Calculus II, Fall 2017
Goblet Project!!!


Let's create a goblet using calculus! You will work in a team of three people to design a goblet that satisfies desired criteria. At the end of the semester we will print it out on the math department's 3D printer and you will get to hold your goblet in your hands!

Goblet Criteria

You will design a goblet that satisfies the following criteria:

  • The goblet must be a solid of revolution created by revolving a piecewise-defined function.
  • The goblet must hold 150–200 cm3 (cubic centimeters) of liquid.
  • The height of the goblet must be no more than 10 cm 20 cm.
  • The stem thickness must be at least 0.8 cm at its thinnest point.
  • The base radius diameter of the goblet must be at least 1/3 of the height of the goblet, so that it does not fall over.


The final product of this project will consist of:

  • A two-page writeup about your goblet.
  • A Mathematica file with a 3D visualization of your goblet.
  • An STL-file that is a 3D model of your goblet.
  • A short "group dynamics paragraph". Include your interpretation of how each group member contributed to this project and whether they fulfilled their part of your agreed upon expectations.
The two-page writeup will:
  • Include your group members' names, and a name for your goblet at the beginning.
  • Discuss the piecewise-defined function.

    Write down the explicit piecewise-defined function. Write a paragraph explaining why it is a continuous function, and how you went about constructing it.

  • Verify that your goblet satisfies the criteria listed above.

    You will need to explain in words why your goblet satisfies the criteria listed above, and supplementing your writing with hand calculations or computer calculations as necessary.

  • Be formatted in a clear and organized manner.

    The paragraphs will be written in correct English and be written in such a way that other students in Math 142 can understand your work. You should use course appropriate language such as "surface of revolution".

The Mathematica file will:
  • Include your group members' names, and a name for your goblet at the beginning.
  • Give a plot of the bounding functions.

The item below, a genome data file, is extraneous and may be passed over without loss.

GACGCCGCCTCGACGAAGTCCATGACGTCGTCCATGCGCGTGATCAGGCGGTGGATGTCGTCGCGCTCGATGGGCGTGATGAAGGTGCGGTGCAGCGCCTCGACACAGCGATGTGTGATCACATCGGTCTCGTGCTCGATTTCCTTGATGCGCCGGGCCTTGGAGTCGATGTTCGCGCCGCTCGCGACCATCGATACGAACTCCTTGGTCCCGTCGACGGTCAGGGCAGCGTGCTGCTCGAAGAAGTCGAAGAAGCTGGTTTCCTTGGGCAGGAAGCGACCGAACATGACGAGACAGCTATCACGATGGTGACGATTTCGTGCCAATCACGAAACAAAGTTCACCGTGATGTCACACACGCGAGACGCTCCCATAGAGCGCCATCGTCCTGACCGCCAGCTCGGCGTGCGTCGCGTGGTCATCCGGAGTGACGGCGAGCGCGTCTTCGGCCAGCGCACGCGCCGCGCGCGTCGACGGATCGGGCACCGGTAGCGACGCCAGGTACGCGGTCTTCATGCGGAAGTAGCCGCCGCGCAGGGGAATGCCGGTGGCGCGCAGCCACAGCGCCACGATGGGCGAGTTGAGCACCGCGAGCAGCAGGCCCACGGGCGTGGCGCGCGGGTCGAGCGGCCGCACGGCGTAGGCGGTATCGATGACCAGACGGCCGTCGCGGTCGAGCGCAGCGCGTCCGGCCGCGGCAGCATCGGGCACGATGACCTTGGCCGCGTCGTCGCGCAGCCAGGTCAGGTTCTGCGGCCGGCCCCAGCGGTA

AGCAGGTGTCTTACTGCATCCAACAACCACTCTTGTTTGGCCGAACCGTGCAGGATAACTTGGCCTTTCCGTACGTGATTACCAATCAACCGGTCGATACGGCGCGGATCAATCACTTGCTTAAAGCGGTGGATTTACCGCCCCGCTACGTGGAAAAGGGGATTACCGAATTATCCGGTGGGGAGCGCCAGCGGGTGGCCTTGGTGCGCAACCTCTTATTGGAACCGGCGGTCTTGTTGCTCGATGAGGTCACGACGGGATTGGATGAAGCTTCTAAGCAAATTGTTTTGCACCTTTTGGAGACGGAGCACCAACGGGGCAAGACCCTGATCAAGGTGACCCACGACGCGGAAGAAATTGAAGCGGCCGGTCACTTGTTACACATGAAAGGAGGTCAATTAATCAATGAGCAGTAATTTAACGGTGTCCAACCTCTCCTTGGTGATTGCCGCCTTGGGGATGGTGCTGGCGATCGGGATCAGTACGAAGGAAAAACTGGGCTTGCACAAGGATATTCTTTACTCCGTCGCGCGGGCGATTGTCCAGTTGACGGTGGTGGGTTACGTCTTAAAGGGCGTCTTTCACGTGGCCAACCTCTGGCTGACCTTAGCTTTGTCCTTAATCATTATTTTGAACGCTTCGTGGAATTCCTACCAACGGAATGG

Show the 2D plots of the inside and outside of the functions.

  • Show the 3D visualization of your goblet.

    Use the relevant functions to create a 3D model of your goblet.

  • Use the correct Mathematica Commands to export your goblet to an STL file.
You may use this Mathematica notebook as a template to turn your group work done on paper into a 3D model


  • Form Project Groups by Monday, November 13:

    By the end of class on Monday, November 13, you should have chosen your groupmates to form a group of three. Make sure to exchange phone numbers and determine times during the week when you are able to work on this project outside of class. Find Mathematica in a computer lab on campus or register for and download Mathematica to your home computer.

  • Prepare Project Ideas for Wednesday, November 15:

    For this day, you and your classmates will work to have a firm understanding of the project requirements. Make sure to spend time outside of class researching the concepts that you will need for your project. Start a Mathematica notebook where you play around with some of these concepts. Bring it to class and I will brainstorm with you about your project.

  • Turn in Mathematica and STL files on Monday, December 4:

    By this date, you are expected to be have completed the virtual design of your goblet. You will be expected to turn in your final Mathematica file and your STL file so that we can 3D print your goblet by the following week.

  • Final Report and Presentation on Monday, December 11:

    On this day, your two-page writeup is due, as is your group dynamics paragraph. Also, you will present your goblet to the class. We will vote on which one the class likes the best!

Printing and Critiquing

3D printing using Fused Deposition Modeling is a very slow process. For this reason, I will only be able to print out one copy of your goblet per group. Once the goblets are all printed, we will bring them to class and display them all for everyone to see. The class will vote on their favorite goblet.


This project contributes to three of our class's standards this semester. You will be given a score as follows.

  • Standard M5: Project Management. I will assess the extent to which that you are able to produce the deliverables of this project, on time. I will determine if you are able to produce a well-written project summary. I will assess the extent to which you have worked together as a group by reading the group dynamics paragraph you submit.
  • Standard M6: Computer Skills. I will assess the extent to which your submitted Mathematica file and STL file each satisfies the requirements laid out above.
  • Standard A4: Disk/Washer Method. By reading the writeup, I will assess the extent to which you have set up the integrals and correctly calculated the integrals necessary for computing the volume of the goblet. I will assess the extent to which your goblet satisfies the desired volume and thickness requirements. You are expected to explain your ideas carefully in your writeup in order to show me that you understand the concept of the Disk/Washer Method.